Sweet Reason Prevails in Arizona

(Guest Post by Matthew Ladner)

Arizona voters have passed Proposition 123, wisely (if narrowly) settling a lawsuit over education funding in the process.

This will be a week long-remembered! It has seen the end of the Texas Supreme Court being used as a sock puppet and the end of a Nevada lawsuit that attempted to use KKK inspired constitutional provisions to keep kids trapped in an overcrowded and under-performing school system. It has now seen the end to a distracting lawsuit that if left to fester would have threatened Arizona’s nation-leading pace of academic improvement. We have put an end to this destructive conflict and brought order to the cactus patch!


Ok all kidding aside this was the best possible outcome- it has been a rough decade for Arizona schools since the Great Recession drop kicked our economy and I for one am happy to see our schools get some additional resources without raising taxes in what is still a less than robust recovery. Congrats to the lawmakers, school advocacy groups, business community and especially to Governor Ducey for providing the leadership to make it happen.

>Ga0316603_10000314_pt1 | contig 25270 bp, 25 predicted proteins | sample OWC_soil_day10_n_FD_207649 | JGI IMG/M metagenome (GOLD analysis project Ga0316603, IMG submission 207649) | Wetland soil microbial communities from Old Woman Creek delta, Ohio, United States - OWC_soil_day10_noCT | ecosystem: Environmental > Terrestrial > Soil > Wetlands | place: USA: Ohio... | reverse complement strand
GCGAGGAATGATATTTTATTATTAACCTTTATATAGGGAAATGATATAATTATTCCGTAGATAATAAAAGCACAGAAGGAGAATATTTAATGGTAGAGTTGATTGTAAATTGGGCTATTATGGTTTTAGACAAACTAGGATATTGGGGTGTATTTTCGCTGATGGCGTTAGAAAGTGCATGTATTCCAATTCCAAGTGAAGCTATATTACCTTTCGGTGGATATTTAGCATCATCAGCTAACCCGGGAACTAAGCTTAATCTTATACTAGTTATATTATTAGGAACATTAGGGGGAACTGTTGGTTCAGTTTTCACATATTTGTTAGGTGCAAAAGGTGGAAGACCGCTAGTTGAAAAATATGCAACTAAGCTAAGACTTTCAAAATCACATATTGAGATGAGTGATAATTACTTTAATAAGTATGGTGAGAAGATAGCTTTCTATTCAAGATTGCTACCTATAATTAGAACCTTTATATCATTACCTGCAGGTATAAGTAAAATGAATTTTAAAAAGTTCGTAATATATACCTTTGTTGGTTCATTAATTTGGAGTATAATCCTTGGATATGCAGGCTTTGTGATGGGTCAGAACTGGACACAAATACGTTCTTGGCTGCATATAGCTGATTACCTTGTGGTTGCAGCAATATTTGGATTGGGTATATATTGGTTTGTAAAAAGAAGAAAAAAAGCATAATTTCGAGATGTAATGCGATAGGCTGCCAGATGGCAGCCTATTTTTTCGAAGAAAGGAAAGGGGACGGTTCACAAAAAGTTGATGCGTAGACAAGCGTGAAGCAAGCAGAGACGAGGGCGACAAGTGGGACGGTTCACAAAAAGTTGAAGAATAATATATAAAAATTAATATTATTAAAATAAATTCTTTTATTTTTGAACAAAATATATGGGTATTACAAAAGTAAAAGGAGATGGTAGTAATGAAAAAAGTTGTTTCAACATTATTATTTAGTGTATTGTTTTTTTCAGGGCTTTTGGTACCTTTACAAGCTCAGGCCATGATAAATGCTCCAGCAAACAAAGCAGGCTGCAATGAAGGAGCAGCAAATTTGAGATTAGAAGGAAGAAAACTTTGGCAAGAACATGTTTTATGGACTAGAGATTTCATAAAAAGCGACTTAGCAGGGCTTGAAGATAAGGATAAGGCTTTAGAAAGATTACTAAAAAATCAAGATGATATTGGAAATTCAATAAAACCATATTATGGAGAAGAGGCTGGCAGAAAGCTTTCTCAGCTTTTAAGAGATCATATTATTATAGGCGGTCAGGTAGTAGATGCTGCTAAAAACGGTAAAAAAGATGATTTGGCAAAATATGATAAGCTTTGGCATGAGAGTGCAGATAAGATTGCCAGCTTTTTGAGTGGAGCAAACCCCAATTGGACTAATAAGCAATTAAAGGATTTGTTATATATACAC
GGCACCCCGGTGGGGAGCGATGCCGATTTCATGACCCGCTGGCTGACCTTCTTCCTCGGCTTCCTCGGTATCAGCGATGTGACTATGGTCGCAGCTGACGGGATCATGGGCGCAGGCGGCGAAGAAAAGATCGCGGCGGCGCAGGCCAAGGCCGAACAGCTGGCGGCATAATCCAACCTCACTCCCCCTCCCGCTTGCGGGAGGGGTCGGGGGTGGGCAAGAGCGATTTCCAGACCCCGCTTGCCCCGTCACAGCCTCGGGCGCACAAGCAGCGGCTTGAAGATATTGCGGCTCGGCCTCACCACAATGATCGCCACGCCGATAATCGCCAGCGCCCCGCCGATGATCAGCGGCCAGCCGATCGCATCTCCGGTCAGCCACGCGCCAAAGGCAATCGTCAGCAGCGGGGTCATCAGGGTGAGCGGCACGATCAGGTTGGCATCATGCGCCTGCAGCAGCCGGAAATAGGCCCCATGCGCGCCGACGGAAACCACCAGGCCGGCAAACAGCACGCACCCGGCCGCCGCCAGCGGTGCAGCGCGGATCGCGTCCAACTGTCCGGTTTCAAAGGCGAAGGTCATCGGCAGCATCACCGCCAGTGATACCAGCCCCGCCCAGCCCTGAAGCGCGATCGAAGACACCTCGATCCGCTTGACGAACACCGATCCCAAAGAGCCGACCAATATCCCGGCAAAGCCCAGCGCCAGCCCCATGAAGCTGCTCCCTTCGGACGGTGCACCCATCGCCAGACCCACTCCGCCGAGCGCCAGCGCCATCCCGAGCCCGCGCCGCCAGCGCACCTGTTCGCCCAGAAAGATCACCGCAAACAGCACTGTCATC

2 Responses to Sweet Reason Prevails in Arizona

  1. Greg Forster says:

    There! You see, Lord Ladner? The voters can be reasonable.

    Continue with the operation; you may fire the union PR hacks when ready.

  2. matthewladner says:

    Tarkin was a fun character, my favorite line of his was when he expressed self-righteous outrage that Leia had given them a false location for the rebel base. Never mind that he had just destroyed an entire planet after promising not to do so.

    I don’t get the chance to praise the Arizona Education Association very often, so I am going to do it now- they were among the groups that brought the funding lawsuit, and among those groups that decided to settle the case. Their leadership made a mature decision that recognized the very real risk that continuing the suit would result in no new funding for the schools, and they had to campaign for Prop. 123 in the face of many of their own natural constituents having locked themselves into an echo chamber and convincing themselves that they knew more about the risks of the case than those who originated it.

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